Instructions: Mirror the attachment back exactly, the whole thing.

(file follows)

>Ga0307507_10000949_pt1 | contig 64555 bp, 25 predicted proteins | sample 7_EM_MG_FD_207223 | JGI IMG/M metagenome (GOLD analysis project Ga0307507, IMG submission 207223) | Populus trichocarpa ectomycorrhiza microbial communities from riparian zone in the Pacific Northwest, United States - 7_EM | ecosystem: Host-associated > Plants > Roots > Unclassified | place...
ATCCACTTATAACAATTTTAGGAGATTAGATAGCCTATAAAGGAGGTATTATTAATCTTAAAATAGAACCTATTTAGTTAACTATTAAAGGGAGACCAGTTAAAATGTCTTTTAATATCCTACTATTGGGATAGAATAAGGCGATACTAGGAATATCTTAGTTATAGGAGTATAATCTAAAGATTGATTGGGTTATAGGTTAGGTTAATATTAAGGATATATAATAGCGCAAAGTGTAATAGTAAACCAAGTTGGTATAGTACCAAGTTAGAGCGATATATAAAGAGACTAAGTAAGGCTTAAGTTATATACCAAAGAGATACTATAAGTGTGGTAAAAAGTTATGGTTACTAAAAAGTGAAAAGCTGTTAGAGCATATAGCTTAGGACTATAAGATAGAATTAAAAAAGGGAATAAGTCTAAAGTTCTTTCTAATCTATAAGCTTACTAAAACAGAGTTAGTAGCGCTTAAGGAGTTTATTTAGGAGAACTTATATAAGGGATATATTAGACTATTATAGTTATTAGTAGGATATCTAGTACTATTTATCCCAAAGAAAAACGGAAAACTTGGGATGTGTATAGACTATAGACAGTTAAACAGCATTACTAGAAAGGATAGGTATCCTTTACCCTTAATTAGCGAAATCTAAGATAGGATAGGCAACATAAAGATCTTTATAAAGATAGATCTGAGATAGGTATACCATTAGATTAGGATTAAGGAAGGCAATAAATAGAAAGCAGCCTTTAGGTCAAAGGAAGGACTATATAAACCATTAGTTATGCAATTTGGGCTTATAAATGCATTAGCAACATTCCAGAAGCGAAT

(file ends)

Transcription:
>Ga0307507_10000949_pt1 | contig 64555 bp, 25 predicted proteins | sample 7_EM_MG_FD_207223 | JGI IMG/M metagenome (GOLD analysis project Ga0307507, IMG submission 207223) | Populus trichocarpa ectomycorrhiza microbial communities from riparian zone in the Pacific Northwest, United States - 7_EM | ecosystem: Host-associated > Plants > Roots > Unclassified | place...
ATCCACTTATAACAATTTTAGGAGATTAGATAGCCTATAAAGGAGGTATTATTAATCTTAAAATAGAACCTATTTAGTTAACTATTAAAGGGAGACCAGTTAAAATGTCTTTTAATATCCTACTATTGGGATAGAATAAGGCGATACTAGGAATATCTTAGTTATAGGAGTATAATCTAAAGATTGATTGGGTTATAGGTTAGGTTAATATTAAGGATATATAATAGCGCAAAGTGTAATAGTAAACCAAGTTGGTATAGTACCAAGTTAGAGCGATATATAAAGAGACTAAGTAAGGCTTAAGTTATATACCAAAGAGATACTATAAGTGTGGTAAAAAGTTATGGTTACTAAAAAGTGAAAAGCTGTTAGAGCATATAGCTTAGGACTATAAGATAGAATTAAAAAAGGGAATAAGTCTAAAGTTCTTTCTAATCTATAAGCTTACTAAAACAGAGTTAGTAGCGCTTAAGGAGTTTATTTAGGAGAACTTATATAAGGGATATATTAGACTATTATAGTTATTAGTAGGATATCTAGTACTATTTATCCCAAAGAAAAACGGAAAACTTGGGATGTGTATAGACTATAGACAGTTAAACAGCATTACTAGAAAGGATAGGTATCCTTTACCCTTAATTAGCGAAATCTAAGATAGGATAGGCAACATAAAGATCTTTATAAAGATAGATCTGAGATAGGTATACCATTAGATTAGGATTAAGGAAGGCAATAAATAGAAAGCAGCCTTTAGGTCAAAGGAAGGACTATATAAACCATTAGTTATGCAATTTGGGCTTATAAATGCATTAGCAACATTCCAGAAGCGAAT